contributed by Claudio (30.03.2010)
A Perfect World - As close as Clint Eastwood gets to comedy

I couldn't find a still in the web with the Sally character in it (a wonderful Laura Dern)- I had to do a screenshot from the DVD myself. Hope Warner Broth. won't sue me for that. It tells so much:

  • First of all it shows the inside of the trailer which plays an important and funny role. Meant for the govenor's election campaign (there is still the decoration at the window) it gets seized by the Chief (Clint Eastwood) for mobile headquarters right at the beginning of the film: One of two satellites orbiting each other in this movie , Butch's (Kevin Costner) stolen car being the other one. A close encounter of the two (a wonderful scene when Phillip - T.J. Lowther as the kidnapped boy who finds and looses a fatherly friend - waves to the passing surreal vehicle) is the beginning of the deconstruction of the trailer.
  • The a wonderful constellation of the three protagonists: the tough but emotionally good guy with a cup of coffee (actually something worse the Chief is complaining about: probably herbal tea), the FBI bad guy smoking, hand at the neck, and eyes on Sally, already judging her as prey, and finally Sally with an not-of-this-world smile on her face - the good, the bad and the brilliant.

The plot is a standard convicts-break-out-and-cops-chase-them thing. There are two near-rapes, armed robberies, and the two escaped convicts are both dead in the end. Doesn't sound like comedy - does it? Fun and sometimes laughter come from taking the symmetry (the parallel universes of cops on one and fugitives on the other side) to extremes - a wonderfully balanced and never mingled two-world story. Till the very end the two worlds communicate of sorts but do not meet. There is an almost mystical parallelism between 'the 'cop-universe' and the 'convict-universe':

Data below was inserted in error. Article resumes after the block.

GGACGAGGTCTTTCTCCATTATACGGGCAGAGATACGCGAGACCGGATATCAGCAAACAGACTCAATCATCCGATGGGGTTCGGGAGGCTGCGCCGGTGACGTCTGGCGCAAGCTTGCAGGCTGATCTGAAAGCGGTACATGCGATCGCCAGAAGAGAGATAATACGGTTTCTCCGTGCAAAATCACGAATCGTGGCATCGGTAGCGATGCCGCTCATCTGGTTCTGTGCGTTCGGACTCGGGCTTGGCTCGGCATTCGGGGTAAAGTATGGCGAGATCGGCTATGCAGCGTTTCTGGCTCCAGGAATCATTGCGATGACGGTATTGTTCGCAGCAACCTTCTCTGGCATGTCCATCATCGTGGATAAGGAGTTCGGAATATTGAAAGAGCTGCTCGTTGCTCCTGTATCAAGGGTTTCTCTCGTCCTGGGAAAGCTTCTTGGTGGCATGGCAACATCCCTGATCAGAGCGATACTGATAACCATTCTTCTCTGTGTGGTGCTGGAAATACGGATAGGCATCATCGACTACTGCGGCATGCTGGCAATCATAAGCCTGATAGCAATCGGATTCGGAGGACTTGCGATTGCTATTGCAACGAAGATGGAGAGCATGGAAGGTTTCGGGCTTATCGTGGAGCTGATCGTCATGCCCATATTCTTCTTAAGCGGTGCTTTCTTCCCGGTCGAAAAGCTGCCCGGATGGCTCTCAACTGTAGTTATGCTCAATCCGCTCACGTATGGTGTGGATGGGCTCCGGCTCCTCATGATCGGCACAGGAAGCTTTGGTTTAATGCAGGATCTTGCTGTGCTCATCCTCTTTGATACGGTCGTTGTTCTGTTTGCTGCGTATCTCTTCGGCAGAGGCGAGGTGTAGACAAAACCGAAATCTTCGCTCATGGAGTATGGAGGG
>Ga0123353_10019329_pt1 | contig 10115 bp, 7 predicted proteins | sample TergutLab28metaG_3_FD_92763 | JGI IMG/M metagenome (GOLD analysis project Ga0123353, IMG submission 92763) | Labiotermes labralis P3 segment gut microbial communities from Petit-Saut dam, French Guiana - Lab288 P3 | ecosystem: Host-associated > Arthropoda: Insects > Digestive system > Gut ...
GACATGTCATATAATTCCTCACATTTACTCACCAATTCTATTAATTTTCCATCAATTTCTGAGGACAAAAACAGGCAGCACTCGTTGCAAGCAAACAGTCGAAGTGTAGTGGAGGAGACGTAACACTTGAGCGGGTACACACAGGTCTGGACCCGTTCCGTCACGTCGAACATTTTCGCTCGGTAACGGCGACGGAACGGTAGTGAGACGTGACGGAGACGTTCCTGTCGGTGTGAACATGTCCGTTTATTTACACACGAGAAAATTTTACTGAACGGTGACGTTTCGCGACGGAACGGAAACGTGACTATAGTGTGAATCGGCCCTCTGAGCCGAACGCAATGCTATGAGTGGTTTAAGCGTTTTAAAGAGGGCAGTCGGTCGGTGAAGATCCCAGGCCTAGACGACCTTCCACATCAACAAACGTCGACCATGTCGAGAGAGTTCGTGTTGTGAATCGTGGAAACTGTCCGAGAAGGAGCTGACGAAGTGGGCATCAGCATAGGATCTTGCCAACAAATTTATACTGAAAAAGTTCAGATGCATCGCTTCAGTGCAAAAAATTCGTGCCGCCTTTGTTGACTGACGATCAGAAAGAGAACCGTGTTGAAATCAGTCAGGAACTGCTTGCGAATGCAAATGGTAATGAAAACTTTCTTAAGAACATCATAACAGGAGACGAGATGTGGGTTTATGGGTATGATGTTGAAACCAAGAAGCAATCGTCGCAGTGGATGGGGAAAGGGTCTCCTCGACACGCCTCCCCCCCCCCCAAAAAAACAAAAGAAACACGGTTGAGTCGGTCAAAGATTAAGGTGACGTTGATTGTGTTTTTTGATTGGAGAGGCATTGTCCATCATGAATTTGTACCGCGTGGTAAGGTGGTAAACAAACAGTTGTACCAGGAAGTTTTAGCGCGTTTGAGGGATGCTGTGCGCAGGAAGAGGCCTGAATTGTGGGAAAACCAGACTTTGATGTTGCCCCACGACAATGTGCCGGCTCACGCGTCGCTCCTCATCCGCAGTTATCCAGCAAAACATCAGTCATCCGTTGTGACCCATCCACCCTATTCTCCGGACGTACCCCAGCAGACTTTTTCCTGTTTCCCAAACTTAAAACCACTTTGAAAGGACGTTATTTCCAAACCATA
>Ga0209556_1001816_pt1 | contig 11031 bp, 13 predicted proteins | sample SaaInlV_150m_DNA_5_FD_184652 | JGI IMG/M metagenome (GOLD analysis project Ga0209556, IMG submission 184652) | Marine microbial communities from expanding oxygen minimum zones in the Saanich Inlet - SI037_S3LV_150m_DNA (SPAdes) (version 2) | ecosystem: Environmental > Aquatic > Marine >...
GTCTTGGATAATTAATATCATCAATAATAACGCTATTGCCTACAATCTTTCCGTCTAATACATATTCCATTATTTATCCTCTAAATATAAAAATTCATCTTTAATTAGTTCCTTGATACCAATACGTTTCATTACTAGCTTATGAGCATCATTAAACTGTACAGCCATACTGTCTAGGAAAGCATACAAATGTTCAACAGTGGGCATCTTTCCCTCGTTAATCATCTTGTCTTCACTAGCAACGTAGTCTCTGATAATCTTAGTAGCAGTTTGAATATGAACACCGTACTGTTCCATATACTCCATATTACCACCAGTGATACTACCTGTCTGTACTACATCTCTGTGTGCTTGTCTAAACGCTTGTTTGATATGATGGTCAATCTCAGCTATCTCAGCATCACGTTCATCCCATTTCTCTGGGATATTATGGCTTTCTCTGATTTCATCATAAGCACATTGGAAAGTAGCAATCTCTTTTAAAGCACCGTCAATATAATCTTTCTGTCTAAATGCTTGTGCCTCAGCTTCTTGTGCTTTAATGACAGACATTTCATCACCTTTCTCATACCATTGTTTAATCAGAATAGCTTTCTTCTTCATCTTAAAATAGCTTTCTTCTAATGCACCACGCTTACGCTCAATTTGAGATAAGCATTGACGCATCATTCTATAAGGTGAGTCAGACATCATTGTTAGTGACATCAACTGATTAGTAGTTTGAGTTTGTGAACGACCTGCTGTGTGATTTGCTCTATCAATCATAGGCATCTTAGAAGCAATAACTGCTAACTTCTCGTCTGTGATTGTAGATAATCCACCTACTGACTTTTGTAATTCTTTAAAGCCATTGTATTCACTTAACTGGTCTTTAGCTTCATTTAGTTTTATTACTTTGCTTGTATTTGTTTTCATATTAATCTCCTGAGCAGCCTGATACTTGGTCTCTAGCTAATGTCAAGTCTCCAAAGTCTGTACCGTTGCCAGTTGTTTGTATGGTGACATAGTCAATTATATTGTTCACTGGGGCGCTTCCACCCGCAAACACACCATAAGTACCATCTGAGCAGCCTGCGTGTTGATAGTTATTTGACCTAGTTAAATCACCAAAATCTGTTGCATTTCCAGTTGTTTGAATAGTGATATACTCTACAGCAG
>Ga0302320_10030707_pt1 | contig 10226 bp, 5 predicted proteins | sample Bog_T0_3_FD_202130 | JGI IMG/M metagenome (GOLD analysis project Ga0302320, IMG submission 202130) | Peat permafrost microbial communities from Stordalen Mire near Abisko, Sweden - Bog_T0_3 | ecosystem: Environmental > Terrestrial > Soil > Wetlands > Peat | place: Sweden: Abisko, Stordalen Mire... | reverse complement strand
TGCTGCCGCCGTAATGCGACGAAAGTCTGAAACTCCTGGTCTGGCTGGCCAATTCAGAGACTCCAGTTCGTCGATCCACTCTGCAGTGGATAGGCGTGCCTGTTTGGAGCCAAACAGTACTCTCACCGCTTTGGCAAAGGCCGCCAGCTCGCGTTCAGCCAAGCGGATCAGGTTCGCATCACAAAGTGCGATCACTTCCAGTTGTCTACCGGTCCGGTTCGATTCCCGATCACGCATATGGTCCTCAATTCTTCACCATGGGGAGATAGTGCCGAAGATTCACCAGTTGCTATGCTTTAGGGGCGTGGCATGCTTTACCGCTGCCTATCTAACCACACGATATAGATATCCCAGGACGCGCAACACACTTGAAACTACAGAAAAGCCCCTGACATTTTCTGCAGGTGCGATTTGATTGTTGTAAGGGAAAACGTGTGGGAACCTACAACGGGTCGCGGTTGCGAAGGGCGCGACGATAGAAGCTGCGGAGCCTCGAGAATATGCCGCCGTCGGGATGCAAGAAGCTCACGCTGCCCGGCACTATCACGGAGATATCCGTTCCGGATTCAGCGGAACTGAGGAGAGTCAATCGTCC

• There are two extremely intelligent people in this story (Wunderkinder almost) and each universe has one: With Sally on the up and Butch on the down side of the law.
  • Each universe has its bad guy. The one in the criminal world doesn't last long and you have the feeling that there is a common understanding between Phillip and Butch about the necessity of "collateral damage". On the other hand the bad guy representing the law isn't meant to die. More so - he is the one giving the fatal shot to our secret hero. The hero doesn't die before the last spool - but die he must.
  • Putting the young kidnapped Phillip and the fairly old "chief" Eastwood into corresponding roles seems farfetched, but, for one thing, they both are the ones asking the relevant questions in critical moments. And while young Phillip comes across almost like a young Buddah with eternal wisdom, the Chief seems young at heart and has an almost transcendental view on the 'cop-universe'.
  • There is hardly a convict-chaser movie with as much emphasis on food as this one. While the 'cop-universe' contemplates about how the steak is done their counterpart-universe has to procure the food by trick and treat and they have to settle for eating vegetarian stuff. Trick and treat is one of the items on Phillip's what-I-want-to-do-list, Butch has made him write down. This list plays an important role in the grand finale and the drama is offset by cops collecting candy for another trick and treat.

I take it you sensed it: I liked this movie a lot! Back in 1993 when Eastwood was still a brand name for action and violence the movie wasn't that well received. More than 10 years later someone under the label of ASIDISJJDSAI wrote at imdb.com under the subject "Action/Drama/Crime ???????????": "how is this movie a Action movie, I suppose theres a few Action parts to the movie but the correct genre should be Drama/Crime". Two months later ExcursionGuy84 responded: "I think that's the right wya t o put it, me thinks." Now "A perfect World" is listed under Crime | Drama | Thriller ...... comedy still missing!
Contributed by Richard

If there's one thing to be said here about Polanski's "Ghost Writer", it's that it fits perfectly into no less than 4 different themes that we have recently discussed here on the Winter's page: